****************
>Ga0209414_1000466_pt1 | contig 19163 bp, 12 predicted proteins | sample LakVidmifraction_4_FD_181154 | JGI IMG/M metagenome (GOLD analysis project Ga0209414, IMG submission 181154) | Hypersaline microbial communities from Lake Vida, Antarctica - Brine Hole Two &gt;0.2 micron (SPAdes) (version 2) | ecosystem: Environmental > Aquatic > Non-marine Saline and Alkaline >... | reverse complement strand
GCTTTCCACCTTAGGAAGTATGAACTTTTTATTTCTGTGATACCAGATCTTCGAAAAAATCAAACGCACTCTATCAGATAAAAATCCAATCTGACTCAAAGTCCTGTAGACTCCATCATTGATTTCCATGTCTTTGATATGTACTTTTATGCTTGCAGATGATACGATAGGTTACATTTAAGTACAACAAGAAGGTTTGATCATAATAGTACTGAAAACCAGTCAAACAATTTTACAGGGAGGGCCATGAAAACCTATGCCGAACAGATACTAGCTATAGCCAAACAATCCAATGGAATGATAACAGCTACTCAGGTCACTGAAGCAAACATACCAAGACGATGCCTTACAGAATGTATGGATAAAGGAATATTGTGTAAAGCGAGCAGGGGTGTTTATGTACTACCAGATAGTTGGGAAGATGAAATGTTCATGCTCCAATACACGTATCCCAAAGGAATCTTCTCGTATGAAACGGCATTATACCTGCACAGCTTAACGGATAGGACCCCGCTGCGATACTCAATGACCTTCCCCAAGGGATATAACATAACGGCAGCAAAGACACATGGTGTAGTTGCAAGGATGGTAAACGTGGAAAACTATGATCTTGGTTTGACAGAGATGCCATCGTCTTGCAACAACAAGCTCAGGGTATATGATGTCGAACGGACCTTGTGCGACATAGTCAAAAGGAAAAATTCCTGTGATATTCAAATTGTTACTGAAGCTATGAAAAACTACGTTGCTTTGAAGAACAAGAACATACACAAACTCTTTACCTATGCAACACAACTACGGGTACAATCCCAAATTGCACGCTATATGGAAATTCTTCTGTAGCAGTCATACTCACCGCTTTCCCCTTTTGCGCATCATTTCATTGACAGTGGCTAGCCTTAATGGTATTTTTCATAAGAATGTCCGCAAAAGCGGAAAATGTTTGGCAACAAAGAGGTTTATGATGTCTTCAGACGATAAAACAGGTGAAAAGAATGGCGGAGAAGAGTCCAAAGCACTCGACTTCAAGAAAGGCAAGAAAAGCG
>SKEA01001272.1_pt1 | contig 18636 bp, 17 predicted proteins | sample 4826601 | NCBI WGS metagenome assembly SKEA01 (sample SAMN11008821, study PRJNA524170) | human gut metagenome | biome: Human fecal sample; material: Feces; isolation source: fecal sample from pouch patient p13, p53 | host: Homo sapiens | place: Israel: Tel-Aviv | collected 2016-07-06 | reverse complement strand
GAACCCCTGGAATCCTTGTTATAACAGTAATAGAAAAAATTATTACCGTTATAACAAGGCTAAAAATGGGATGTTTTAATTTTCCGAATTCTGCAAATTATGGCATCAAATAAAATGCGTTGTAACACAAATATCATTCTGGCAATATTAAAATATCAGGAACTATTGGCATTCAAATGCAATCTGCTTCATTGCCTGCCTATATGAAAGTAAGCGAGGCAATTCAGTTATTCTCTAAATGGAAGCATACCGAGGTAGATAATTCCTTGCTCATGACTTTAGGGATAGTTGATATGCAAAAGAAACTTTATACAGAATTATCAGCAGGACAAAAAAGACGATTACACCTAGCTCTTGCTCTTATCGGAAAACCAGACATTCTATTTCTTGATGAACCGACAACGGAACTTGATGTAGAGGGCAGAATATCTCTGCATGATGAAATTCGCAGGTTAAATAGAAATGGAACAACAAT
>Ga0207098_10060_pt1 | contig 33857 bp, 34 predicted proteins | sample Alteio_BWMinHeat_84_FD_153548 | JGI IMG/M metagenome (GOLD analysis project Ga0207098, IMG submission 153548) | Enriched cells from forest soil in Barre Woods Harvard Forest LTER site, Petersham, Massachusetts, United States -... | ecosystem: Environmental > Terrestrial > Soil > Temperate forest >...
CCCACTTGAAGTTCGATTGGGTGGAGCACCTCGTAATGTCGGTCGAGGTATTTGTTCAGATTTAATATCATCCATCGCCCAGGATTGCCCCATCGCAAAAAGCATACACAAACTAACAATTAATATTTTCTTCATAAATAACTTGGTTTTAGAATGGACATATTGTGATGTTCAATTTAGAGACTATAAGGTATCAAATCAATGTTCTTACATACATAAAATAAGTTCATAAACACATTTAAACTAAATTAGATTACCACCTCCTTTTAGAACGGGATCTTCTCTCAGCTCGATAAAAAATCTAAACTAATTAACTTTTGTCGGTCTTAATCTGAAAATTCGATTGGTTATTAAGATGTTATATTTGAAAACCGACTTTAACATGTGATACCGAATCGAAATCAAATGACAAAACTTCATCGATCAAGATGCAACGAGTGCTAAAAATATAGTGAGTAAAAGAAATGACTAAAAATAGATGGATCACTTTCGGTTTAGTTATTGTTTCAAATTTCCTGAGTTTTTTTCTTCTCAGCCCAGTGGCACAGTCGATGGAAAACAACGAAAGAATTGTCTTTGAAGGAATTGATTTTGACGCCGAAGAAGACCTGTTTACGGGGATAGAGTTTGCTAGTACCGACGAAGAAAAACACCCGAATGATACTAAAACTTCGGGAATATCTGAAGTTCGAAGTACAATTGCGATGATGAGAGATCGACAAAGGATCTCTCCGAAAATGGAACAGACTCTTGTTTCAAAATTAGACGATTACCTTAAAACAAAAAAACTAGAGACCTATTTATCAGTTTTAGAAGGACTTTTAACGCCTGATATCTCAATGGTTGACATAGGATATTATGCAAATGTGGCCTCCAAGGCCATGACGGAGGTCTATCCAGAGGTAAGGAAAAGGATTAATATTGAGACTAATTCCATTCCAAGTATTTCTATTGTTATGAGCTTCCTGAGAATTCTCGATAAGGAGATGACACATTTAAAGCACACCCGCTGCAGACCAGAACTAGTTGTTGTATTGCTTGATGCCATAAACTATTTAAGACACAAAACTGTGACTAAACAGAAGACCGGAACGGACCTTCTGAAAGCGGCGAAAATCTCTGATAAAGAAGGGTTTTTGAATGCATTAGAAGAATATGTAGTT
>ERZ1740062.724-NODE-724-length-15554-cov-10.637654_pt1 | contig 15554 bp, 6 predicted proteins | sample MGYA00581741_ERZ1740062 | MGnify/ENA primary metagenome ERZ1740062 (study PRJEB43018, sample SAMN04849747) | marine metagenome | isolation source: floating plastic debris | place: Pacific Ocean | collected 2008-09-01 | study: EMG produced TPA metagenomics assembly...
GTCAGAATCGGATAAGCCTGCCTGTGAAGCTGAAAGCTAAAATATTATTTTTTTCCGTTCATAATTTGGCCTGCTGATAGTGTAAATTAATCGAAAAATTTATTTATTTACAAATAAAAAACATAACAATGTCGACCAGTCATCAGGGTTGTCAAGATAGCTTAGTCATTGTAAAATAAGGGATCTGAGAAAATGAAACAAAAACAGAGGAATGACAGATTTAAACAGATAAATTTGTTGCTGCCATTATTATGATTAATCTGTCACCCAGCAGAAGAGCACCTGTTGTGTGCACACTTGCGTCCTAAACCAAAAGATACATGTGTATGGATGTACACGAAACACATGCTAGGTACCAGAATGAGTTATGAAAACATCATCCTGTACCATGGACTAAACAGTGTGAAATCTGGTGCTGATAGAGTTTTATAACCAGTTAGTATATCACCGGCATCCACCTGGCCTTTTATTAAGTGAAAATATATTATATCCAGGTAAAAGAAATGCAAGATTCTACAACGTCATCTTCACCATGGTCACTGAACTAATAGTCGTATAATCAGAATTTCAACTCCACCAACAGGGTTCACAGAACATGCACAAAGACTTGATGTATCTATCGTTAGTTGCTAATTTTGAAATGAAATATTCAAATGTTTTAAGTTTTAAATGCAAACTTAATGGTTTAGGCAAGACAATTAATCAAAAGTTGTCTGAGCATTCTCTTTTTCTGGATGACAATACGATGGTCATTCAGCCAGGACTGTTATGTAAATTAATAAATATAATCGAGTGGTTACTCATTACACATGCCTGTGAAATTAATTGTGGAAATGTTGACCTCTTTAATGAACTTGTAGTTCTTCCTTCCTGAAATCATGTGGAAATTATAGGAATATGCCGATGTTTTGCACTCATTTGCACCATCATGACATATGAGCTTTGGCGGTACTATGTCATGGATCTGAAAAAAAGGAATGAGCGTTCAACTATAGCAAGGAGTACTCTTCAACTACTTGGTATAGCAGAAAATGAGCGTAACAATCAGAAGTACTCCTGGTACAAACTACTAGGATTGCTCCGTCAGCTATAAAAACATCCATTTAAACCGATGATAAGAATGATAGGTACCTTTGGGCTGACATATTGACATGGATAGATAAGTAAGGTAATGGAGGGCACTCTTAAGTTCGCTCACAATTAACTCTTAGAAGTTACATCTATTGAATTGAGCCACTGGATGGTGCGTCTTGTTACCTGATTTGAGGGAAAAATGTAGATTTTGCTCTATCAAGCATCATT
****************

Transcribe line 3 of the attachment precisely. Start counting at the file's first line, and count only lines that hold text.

>SKEA01001272.1_pt1 | contig 18636 bp, 17 predicted proteins | sample 4826601 | NCBI WGS metagenome assembly SKEA01 (sample SAMN11008821, study PRJNA524170) | human gut metagenome | biome: Human fecal sample; material: Feces; isolation source: fecal sample from pouch patient p13, p53 | host: Homo sapiens | place: Israel: Tel-Aviv | collected 2016-07-06 | reverse complement strand